Objectives: This study examined whether HIV counseling and testing leads to reductions in sexual risk behavior.
Methods: The meta-analysis included 27 published studies that provided sexual behavior outcome data, assessed behavior before and after counseling and testing, and provided details sufficient for the calculation of effect sizes. The studies involved 19,597 participants.
Results: After counseling and testing, HIV-positive participants and HIV-serodiscordant couples reduced unprotected intercourse and increased condom use more than HIV-negative and untested participants. HIV-negative participants did not modify their behavior more than untested participants. Participants' age, volition for testing, and injection drug use treatment status, as well as the sample seroprevalence and length of the follow-up, explained the variance in results.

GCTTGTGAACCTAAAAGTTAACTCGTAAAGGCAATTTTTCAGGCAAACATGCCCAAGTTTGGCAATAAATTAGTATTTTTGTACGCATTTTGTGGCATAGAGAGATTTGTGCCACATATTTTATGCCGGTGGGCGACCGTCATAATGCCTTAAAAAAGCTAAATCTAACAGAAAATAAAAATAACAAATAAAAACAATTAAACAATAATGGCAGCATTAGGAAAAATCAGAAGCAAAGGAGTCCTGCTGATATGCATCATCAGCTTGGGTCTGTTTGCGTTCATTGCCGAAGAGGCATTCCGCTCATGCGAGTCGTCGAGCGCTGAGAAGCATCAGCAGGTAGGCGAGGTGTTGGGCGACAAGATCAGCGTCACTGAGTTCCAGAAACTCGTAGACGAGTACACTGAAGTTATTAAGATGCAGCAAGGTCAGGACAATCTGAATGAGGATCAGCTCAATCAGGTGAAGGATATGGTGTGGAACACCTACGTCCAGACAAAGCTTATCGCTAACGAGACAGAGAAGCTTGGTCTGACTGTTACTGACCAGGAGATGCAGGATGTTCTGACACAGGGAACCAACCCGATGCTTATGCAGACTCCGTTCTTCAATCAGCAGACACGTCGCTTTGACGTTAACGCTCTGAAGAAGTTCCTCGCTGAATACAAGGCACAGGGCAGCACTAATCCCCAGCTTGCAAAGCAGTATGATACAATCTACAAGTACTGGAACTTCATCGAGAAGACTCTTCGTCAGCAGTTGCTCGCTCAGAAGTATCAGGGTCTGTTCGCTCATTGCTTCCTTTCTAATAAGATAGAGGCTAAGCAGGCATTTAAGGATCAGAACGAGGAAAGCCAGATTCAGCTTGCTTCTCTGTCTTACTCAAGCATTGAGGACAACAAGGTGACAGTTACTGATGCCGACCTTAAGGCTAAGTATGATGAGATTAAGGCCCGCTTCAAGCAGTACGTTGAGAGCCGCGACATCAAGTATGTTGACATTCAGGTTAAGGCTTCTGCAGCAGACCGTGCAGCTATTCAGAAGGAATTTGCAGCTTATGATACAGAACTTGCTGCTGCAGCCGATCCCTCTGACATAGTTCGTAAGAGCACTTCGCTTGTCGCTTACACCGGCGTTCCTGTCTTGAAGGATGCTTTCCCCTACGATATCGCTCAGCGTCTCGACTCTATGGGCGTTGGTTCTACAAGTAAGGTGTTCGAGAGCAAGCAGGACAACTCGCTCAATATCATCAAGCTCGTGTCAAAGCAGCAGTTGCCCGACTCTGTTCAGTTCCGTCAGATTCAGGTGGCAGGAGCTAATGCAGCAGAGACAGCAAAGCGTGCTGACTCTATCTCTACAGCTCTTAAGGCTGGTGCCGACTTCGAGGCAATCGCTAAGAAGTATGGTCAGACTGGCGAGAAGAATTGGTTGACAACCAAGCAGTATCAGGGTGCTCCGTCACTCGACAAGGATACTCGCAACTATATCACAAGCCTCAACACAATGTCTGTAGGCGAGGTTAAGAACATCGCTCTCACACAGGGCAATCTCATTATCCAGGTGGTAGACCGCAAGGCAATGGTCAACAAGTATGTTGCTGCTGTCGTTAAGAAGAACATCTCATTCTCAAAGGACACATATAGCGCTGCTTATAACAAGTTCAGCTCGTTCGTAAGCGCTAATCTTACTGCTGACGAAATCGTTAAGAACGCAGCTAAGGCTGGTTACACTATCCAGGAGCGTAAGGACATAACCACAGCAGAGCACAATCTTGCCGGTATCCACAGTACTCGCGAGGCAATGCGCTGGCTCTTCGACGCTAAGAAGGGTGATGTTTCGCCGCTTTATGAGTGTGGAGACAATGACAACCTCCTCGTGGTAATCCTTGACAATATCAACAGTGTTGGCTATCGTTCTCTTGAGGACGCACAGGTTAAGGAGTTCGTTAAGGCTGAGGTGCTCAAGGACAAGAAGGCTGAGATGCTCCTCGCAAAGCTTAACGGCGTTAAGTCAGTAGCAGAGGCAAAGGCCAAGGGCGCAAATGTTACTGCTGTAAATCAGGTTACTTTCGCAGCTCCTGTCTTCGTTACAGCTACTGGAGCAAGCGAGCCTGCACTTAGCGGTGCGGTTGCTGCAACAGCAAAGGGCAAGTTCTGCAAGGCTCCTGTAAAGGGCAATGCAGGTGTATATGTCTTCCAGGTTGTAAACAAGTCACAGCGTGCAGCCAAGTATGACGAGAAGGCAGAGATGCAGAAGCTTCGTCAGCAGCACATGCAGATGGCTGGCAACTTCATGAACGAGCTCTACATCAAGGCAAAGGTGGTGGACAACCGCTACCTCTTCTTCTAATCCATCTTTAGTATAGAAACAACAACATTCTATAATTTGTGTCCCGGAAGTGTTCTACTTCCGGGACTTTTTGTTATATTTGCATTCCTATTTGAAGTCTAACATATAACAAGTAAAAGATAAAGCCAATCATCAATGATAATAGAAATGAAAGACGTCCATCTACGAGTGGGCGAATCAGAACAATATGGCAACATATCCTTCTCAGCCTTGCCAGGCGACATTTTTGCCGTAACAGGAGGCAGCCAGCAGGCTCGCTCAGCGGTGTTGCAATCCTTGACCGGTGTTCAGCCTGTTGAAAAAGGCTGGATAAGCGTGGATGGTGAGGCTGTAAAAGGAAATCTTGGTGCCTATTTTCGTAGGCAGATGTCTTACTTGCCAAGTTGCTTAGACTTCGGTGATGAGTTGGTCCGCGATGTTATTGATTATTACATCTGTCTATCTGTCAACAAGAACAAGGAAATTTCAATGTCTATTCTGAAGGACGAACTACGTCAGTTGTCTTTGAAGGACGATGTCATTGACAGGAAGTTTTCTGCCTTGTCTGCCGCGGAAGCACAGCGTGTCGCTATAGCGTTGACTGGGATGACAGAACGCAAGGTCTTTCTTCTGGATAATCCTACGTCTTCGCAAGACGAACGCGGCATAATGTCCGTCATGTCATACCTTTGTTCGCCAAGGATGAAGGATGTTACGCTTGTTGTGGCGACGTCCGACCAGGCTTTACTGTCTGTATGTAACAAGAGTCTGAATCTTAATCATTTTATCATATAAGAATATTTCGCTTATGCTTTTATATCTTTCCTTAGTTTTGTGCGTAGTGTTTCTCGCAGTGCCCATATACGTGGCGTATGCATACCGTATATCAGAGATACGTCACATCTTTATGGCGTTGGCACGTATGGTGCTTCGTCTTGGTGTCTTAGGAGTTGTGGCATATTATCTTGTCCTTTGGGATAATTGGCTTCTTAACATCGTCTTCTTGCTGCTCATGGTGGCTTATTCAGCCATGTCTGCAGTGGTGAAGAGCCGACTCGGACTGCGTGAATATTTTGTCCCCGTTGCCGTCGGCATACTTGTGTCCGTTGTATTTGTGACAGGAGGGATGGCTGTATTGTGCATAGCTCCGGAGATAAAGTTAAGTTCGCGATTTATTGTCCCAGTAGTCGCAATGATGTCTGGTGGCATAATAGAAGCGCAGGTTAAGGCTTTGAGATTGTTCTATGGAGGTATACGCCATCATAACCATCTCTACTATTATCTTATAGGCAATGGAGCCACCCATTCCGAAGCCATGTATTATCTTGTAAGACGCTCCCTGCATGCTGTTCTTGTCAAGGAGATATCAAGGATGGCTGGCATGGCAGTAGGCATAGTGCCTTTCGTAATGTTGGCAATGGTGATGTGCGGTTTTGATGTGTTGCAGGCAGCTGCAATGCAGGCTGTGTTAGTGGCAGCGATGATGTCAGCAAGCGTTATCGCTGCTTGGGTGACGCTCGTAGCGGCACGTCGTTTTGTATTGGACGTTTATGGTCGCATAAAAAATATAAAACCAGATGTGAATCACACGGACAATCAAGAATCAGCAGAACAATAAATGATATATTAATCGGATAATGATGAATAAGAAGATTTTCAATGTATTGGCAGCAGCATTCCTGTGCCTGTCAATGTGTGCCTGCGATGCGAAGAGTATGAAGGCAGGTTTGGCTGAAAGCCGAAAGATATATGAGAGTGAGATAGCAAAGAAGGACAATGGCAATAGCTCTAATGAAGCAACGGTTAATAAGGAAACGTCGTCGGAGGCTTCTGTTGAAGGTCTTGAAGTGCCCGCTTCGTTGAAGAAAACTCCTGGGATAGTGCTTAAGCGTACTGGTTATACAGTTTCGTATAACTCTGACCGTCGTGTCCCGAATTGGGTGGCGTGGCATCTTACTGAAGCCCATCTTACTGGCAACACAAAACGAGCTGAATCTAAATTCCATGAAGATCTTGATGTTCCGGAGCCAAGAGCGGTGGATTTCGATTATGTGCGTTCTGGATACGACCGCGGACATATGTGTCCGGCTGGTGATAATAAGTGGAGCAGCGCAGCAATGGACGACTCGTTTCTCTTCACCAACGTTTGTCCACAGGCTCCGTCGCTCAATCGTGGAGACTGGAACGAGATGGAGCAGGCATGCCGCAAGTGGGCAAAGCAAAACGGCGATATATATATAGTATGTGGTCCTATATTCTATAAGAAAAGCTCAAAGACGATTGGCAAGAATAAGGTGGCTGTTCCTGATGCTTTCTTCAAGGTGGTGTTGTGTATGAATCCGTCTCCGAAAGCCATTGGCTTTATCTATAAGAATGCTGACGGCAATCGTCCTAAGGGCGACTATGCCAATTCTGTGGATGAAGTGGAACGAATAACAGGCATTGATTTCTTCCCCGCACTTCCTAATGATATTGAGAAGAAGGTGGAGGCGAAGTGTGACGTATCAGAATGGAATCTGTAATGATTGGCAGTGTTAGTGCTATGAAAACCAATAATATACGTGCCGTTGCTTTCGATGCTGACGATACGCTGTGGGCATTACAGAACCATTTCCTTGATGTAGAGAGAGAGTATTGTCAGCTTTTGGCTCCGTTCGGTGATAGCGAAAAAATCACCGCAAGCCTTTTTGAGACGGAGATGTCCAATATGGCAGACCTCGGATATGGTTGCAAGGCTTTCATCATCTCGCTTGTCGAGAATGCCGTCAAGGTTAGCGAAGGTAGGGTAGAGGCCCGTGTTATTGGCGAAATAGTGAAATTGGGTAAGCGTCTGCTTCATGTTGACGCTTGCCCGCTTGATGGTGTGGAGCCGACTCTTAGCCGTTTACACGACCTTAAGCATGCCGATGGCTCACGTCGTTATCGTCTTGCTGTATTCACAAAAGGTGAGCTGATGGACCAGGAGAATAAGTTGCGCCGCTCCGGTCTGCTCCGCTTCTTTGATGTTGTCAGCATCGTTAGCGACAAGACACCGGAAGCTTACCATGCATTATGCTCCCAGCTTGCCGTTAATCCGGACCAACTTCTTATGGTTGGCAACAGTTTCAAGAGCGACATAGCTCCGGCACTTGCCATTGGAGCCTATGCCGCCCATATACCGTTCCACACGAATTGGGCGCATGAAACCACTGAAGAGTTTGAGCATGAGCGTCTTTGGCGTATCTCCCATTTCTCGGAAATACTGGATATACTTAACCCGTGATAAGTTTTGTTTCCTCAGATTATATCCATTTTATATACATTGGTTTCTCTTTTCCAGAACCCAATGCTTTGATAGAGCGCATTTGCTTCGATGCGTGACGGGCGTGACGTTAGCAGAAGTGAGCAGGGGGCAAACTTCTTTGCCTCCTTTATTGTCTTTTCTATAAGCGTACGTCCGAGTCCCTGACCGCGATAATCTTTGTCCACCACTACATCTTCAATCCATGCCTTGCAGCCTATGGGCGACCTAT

Conclusions: HIV counseling and testing appears to provide an effective means of secondary prevention for HIV-positive individuals but, as conducted in the reviewed studies, is not an effective primary prevention strategy for uninfected participants. Theory-driven research with attention given to the context of testing is needed to further explicate the determinants of behavior change resulting from HIV counseling and testing, and the effectiveness of specific counseling approaches.